Questions a Superintendent Asks about Whole-School Reform
After an extensive and comprehensive review process, the US Department of Education (USDOE) expanded its approved School Improvement Grant (SIG) models to include evidence-based whole school reform approaches. The ISA whole school reform model was the only high school model that met the stringent criteria set by the What Works Clearinghouse’s evidence-based standards and is one of only four whole school reform models nationwide that made the cut. Previously the SIG application requirements permitted states and districts to use these funds in one of four specifically outlined ways: the turnaround model, the restart model, the school closure model and the transformation model. Below are highlights from a conversation between ISA President Gerry House and a district superintendent interested in partnering with ISA to implement its whole school reform model to increase and sustain student academic achievement levels, as well as improve promotion and graduation rates, and readiness for postsecondary education.
Superintendent: What is whole school reform?
GH: Whole school reform is a comprehensive, coordinated, integrated method of improving school and district academic performance, especially the achievement levels of traditionally underperforming students. It incorporates every aspect of the school: culture, curriculum, instruction, assessment, social/emotional support, professional development, operations, and family/community engagement. A foundational belief of the whole school approach is that piecemeal efforts are less effective and almost never deliver sustainable results. They rarely address the root causes of ongoing barriers to educational equity and excellence, and the issues caused by them continue to reappear and undermine program-based, isolated initiatives. The power of the whole school reform model is the synergy created among the strategies when they work together. It is synergistic action school wide that creates the possibility for transformative, sustainable change.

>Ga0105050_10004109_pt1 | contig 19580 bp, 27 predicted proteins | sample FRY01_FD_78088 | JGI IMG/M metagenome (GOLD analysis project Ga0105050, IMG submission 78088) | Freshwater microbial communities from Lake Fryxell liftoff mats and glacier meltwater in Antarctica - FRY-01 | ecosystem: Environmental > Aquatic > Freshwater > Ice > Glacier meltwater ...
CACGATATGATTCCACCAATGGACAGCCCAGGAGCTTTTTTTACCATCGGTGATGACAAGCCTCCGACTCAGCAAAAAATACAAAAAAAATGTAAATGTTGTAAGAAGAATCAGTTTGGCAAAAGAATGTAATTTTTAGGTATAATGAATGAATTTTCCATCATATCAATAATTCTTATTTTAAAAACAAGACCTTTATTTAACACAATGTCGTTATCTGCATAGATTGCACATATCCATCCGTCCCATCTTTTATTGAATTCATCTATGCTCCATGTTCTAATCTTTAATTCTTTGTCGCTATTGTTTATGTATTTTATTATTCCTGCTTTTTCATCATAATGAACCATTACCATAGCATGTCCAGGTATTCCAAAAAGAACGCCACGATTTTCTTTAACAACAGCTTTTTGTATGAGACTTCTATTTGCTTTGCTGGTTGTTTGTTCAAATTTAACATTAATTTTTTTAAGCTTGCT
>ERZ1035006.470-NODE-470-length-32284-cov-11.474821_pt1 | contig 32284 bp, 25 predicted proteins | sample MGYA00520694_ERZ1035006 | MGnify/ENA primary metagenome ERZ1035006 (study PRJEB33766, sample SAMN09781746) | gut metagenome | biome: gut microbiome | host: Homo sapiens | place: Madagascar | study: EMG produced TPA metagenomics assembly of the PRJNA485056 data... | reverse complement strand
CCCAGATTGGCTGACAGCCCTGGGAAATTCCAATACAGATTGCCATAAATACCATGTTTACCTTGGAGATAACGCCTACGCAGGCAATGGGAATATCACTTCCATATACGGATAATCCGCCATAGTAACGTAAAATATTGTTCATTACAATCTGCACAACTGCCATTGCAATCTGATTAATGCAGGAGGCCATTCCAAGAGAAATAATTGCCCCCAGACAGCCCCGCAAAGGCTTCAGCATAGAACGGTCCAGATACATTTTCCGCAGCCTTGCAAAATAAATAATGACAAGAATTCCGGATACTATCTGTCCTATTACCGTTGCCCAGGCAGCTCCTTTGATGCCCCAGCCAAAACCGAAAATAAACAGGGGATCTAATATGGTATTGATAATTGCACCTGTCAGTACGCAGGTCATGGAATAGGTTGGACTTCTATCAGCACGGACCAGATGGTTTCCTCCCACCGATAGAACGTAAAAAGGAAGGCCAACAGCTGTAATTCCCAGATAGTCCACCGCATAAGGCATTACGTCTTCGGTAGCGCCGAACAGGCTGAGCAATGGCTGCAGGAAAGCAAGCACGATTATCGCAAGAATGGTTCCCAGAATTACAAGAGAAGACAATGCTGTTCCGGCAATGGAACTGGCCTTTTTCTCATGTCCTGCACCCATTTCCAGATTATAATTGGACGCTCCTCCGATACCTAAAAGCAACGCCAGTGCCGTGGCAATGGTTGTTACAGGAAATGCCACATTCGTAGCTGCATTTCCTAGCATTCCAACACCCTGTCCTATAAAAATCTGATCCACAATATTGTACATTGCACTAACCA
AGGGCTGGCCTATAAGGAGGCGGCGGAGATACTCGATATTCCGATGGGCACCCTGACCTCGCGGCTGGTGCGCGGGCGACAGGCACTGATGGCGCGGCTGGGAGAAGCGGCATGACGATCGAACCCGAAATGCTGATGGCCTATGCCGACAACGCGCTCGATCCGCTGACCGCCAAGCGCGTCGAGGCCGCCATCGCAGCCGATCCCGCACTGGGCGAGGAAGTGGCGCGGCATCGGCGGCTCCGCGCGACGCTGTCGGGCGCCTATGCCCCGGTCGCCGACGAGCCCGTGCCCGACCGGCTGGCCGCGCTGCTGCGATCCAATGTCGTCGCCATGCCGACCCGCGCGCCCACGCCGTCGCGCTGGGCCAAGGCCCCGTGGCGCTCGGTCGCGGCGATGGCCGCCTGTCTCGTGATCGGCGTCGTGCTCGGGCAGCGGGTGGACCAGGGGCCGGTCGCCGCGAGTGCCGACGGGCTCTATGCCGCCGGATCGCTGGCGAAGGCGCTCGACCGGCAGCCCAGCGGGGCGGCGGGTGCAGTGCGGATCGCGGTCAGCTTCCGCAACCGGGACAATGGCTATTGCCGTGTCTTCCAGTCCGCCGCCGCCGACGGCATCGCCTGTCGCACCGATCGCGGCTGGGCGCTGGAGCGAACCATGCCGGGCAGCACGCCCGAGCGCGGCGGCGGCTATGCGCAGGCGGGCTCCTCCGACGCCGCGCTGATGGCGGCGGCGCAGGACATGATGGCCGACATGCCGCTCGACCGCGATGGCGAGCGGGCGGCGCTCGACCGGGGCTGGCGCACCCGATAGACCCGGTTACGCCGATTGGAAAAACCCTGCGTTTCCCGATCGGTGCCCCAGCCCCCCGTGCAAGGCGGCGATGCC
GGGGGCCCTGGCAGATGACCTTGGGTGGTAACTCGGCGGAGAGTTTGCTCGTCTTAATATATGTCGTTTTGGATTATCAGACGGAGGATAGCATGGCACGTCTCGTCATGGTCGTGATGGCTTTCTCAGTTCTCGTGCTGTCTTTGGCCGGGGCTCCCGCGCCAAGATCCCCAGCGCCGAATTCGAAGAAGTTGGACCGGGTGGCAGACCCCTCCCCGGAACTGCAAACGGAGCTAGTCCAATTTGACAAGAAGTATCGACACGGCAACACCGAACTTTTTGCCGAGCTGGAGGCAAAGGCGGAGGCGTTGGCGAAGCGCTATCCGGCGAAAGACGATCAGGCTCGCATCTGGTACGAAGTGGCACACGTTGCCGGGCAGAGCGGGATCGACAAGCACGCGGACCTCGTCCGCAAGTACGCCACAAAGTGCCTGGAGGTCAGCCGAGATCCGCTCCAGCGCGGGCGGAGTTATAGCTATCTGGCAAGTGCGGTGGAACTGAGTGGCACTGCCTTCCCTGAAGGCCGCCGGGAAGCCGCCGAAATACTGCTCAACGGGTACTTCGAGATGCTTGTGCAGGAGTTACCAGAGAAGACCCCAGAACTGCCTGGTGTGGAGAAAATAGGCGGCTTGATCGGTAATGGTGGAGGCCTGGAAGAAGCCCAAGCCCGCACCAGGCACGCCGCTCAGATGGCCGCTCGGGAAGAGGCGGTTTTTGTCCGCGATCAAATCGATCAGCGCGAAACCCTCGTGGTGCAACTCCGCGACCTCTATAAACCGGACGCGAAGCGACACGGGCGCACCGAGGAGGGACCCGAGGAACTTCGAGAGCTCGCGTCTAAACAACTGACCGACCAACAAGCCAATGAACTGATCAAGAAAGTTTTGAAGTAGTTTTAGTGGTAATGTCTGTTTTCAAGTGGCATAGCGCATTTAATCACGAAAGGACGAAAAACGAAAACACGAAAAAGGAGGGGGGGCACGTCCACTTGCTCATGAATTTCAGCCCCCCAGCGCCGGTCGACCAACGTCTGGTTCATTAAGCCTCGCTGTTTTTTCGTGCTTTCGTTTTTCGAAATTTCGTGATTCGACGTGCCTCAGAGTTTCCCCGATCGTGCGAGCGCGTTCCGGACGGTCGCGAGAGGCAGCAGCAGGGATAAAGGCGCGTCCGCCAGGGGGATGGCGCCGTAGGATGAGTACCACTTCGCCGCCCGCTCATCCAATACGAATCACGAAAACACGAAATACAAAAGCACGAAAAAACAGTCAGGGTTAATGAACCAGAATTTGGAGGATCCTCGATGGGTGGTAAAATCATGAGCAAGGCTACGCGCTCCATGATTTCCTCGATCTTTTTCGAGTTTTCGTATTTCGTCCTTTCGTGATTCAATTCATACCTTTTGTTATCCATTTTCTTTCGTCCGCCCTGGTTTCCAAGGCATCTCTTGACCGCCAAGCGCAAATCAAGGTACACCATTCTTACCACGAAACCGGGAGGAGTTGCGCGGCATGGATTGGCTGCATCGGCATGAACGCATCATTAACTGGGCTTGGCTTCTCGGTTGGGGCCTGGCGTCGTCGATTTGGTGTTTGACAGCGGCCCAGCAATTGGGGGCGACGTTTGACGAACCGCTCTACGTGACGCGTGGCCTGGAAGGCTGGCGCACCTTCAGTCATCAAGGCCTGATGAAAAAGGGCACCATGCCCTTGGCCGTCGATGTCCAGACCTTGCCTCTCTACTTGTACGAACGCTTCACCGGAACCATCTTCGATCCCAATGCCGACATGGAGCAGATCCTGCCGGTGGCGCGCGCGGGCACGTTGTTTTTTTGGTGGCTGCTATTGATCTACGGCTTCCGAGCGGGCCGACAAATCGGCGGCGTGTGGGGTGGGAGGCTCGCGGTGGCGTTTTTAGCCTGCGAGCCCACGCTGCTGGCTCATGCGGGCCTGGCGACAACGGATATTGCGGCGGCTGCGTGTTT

Superintendent: Is there a specific whole school reform model
GH: No. Whole school reform is an evidence-based approach based on the most rigorous research on effective teaching, learning and assessment, school culture, stakeholder engagement, leadership, and management. While these models have core principles and strategies, the implementation of these principles and strategies is designed to meet the needs, resources, and structures of individual schools. It is not a prescriptive model, but a capacity building process that meets schools where they are and helps them reach clearly established goals.
Superintendent: Is Whole School Reform an experimental approach?
GH: No. Whole or Comprehensive School Reform (CSR) emerged in the early 1990s. It was incorporated into the 1994 reauthorization of the federal Elementary and Secondary Act (ESEA). Over the years, studies have shown schools that implemented whole school reform models for five or more years showed considerable achievement gains. CSR was also found to be equally effective between high-and low-poverty schools.
Superintendent: Does data support that ISA’s whole school reform model is successful?
GH: Our data provide concrete evidence that a comprehensive whole school reform model can achieve and sustain impressive results. For example:
- ISA students are 5 times more likely to be promoted to 10th and 11th grades than their peers in similar schools and 3 times more likely to be promoted to 12th grade.
- ISA’s predominantly African American and Latino student population has a 4-year cohort graduation rate of nearly 80%. This dramatically exceeds the national high school graduation rate of 60% for African American students and 58% for Latino students.
- 81% of ISA students graduate or are still enrolled after 4 years in college.
- A sub-group study by IMPAQ International found that African American male students outperformed matched comparison students on significant high school outcome measures, including promotion, on track to graduation, and graduation.